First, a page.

After Hobby Lobby, Democrats Seek To Make Birth Control Campaign Issue

Image: After Hobby Lobby, Democrats Seek To Make Birth Control Campaign Issue Pro-life supporters cheer the 5-4 ruling by the US Supreme Court in favor of Hobby Lobby.

Tuesday, 08 Jul 2014 01:01 PM

By Jennifer G. Hickey

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Democrats are planning to push a legislative agenda to overturn the Supreme Court's ruling allowing some businesses to receive exemptions from Obamacare's contraceptive mandate, The Hill reported.

Recognizing the role single women played in Barack Obama's re-election, Democrats already had been pushing the "war on women" theme, but want to seize on the visibility of the Hobby Lobby case.

"This will be a huge motivator for women in the fall and a liability for Republican candidates up and down the map," Democratic Senatorial Campaign Committee (DSCC) spokesman Justin Barasky told The Hill.

The drawback to this strategy is that single women do not tend to vote as often in midterm elections, The Washington Post said.

On Capitol Hill, legislators are considering several ways in which they can amend the Religious Freedom Restoration Act (RFRA), the law passed almost unanimously by Congress and signed into law by then-President Bill Clinton in 1993.

Almost immediately after the Supreme Court issued its decision on June 30, Democrat Sen. Dick Durbin announced plans to introduce legislation to require all corporations who plan on "using this Supreme Court decision to deny or limit contraception services to disclose this policy to all employed and applicants for employment."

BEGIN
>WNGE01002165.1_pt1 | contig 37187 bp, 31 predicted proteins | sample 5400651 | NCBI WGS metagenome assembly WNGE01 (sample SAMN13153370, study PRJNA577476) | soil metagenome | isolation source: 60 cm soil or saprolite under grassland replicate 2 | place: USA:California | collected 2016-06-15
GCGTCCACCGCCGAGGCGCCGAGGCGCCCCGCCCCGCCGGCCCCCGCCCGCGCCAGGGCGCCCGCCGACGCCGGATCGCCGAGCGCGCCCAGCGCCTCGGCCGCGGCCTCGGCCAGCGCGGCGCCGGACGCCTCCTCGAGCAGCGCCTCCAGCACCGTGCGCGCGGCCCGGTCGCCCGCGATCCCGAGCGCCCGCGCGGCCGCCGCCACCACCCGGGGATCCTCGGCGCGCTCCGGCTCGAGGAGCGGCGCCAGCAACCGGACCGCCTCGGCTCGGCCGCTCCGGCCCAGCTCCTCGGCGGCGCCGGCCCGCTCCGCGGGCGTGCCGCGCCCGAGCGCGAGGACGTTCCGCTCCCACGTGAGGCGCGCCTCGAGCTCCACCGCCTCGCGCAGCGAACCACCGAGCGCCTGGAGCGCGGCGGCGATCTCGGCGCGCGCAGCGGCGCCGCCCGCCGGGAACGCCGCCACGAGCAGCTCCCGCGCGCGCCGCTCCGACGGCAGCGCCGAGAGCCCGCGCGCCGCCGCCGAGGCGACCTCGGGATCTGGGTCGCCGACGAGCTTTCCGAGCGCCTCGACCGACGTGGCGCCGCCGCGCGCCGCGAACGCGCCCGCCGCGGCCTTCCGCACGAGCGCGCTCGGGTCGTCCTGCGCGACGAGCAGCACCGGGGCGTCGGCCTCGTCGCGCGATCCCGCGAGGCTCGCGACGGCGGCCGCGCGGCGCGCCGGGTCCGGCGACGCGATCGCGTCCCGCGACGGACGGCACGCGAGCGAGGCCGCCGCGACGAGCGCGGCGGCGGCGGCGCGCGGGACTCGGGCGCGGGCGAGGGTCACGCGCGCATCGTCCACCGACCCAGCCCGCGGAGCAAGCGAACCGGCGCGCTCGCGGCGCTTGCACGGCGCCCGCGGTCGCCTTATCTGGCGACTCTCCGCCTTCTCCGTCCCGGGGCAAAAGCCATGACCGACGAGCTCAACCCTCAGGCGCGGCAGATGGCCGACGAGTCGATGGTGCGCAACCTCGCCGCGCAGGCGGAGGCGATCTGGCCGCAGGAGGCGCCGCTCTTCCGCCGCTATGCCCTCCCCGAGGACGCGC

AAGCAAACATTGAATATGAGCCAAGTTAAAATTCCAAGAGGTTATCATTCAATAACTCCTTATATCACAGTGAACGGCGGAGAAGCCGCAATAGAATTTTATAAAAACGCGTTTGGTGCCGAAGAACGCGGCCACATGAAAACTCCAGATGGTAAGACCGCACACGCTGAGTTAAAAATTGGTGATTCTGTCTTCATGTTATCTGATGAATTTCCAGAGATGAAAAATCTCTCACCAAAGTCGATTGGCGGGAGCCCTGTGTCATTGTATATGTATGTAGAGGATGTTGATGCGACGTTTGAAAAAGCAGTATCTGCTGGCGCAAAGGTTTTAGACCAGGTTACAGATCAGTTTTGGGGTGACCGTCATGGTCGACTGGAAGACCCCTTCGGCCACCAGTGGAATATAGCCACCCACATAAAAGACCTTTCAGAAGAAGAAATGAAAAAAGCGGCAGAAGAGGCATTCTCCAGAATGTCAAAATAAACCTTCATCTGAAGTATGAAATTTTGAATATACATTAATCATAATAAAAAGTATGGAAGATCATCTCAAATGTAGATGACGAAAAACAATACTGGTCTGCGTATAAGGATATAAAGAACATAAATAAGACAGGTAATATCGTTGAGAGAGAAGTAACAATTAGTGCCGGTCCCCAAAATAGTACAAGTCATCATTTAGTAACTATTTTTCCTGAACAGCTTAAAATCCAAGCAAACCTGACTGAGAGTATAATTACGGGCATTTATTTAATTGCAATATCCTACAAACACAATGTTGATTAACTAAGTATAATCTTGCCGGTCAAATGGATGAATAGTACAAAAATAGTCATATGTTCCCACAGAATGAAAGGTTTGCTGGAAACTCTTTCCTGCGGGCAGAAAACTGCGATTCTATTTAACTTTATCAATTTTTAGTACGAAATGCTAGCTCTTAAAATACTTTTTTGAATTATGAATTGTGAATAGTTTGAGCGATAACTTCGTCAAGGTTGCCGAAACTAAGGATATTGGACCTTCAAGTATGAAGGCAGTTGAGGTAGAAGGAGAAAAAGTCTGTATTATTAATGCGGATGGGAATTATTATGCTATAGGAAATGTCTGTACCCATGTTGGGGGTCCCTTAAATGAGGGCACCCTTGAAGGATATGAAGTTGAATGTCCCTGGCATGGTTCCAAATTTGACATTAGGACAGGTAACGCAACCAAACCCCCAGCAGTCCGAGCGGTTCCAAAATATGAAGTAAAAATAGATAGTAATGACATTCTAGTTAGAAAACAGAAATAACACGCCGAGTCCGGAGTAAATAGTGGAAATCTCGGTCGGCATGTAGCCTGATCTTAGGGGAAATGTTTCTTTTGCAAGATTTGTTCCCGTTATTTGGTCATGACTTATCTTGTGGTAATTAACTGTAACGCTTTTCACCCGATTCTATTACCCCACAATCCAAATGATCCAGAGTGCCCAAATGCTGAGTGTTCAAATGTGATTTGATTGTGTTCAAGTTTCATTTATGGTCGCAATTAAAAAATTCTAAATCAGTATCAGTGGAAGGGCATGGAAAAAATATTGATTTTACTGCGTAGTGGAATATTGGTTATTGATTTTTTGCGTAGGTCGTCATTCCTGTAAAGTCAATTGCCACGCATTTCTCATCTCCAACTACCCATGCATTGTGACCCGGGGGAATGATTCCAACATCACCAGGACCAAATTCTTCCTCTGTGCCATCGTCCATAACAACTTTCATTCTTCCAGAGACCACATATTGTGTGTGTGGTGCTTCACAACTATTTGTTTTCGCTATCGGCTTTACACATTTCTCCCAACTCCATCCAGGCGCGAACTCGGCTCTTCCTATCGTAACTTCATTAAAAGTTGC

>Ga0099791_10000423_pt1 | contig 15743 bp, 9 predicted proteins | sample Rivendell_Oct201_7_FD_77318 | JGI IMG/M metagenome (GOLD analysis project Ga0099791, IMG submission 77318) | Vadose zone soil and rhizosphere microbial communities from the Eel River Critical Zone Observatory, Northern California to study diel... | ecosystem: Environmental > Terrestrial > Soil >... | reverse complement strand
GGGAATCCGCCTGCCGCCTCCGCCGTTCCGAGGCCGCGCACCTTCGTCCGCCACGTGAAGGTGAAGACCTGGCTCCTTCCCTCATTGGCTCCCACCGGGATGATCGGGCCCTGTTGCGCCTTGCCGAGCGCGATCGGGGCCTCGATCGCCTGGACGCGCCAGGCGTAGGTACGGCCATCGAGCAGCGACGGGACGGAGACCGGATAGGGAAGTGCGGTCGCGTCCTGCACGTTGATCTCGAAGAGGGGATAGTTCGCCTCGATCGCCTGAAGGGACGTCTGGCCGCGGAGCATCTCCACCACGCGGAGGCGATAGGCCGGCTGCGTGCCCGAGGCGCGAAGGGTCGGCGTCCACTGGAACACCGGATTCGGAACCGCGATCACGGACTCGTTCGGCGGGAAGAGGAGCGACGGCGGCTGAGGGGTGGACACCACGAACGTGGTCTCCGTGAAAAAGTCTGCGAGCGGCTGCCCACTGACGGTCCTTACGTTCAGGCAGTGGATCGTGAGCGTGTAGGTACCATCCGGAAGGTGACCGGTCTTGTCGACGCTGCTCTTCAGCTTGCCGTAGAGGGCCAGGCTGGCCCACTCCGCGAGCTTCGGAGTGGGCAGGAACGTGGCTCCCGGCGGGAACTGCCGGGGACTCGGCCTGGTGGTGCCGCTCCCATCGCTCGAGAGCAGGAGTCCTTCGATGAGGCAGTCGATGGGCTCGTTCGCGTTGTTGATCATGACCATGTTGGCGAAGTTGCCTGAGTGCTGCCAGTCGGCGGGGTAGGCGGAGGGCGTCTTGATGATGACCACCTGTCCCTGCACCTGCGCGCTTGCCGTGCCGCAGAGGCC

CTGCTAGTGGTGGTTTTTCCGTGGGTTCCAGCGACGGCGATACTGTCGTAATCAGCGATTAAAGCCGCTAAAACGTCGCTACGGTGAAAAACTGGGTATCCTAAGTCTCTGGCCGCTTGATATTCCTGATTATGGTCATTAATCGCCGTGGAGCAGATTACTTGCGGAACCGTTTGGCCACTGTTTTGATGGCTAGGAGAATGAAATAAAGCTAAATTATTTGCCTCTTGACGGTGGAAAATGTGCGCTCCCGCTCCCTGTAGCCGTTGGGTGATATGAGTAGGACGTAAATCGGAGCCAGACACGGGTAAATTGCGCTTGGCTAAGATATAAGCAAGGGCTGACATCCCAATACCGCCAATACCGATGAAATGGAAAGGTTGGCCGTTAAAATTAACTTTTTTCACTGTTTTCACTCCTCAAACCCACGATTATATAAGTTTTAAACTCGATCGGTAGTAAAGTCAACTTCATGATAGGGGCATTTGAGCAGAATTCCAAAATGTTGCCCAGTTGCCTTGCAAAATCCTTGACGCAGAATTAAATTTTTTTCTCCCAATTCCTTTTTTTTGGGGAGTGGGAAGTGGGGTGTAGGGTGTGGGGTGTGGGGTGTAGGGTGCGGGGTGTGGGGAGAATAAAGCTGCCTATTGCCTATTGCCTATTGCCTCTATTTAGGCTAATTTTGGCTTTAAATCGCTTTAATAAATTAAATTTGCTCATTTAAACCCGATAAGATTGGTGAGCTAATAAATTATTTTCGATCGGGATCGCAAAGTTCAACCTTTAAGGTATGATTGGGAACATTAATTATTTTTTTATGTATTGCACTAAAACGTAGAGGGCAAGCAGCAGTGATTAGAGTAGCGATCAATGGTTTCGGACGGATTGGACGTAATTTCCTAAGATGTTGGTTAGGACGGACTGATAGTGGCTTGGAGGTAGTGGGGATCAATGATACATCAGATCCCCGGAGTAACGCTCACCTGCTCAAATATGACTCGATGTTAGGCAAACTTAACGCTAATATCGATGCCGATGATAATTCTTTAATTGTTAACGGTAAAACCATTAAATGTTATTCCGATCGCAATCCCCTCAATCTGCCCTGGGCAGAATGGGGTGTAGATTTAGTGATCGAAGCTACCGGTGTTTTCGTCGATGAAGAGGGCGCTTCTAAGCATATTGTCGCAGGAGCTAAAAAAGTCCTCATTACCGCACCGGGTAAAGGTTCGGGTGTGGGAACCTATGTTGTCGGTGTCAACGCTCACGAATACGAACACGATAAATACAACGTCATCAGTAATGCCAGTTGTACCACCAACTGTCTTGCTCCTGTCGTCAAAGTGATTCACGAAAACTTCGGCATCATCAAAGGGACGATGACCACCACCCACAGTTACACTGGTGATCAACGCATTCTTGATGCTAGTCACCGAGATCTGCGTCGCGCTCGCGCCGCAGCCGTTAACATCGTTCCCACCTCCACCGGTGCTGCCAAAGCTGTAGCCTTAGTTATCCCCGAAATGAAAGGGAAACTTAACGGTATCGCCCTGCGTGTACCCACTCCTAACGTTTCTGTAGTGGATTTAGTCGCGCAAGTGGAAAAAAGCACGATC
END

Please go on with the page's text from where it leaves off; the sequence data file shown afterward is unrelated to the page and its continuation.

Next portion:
A day later, the left-leaning Center for American Progress also weighed in with a legislative proposal to amend RFRA to "clarify that one person’s religious liberty does not allow the person to impose their beliefs on, or discriminate against, others. Such action would bring RFRA to the level that Congress intended — providing strong religious liberty protections for those who deserve it, but ensuring that the provided exemptions do not burden others." has started a petition calling on supporters to tell Congress, "I support birth control and I vote."

Despite her strong dissenting argument, some liberals believe the Hobby Lobby case underscores the urgency for Ruth Bader Ginsburg to retire so that Obama can replace her with an equally-liberal justice.

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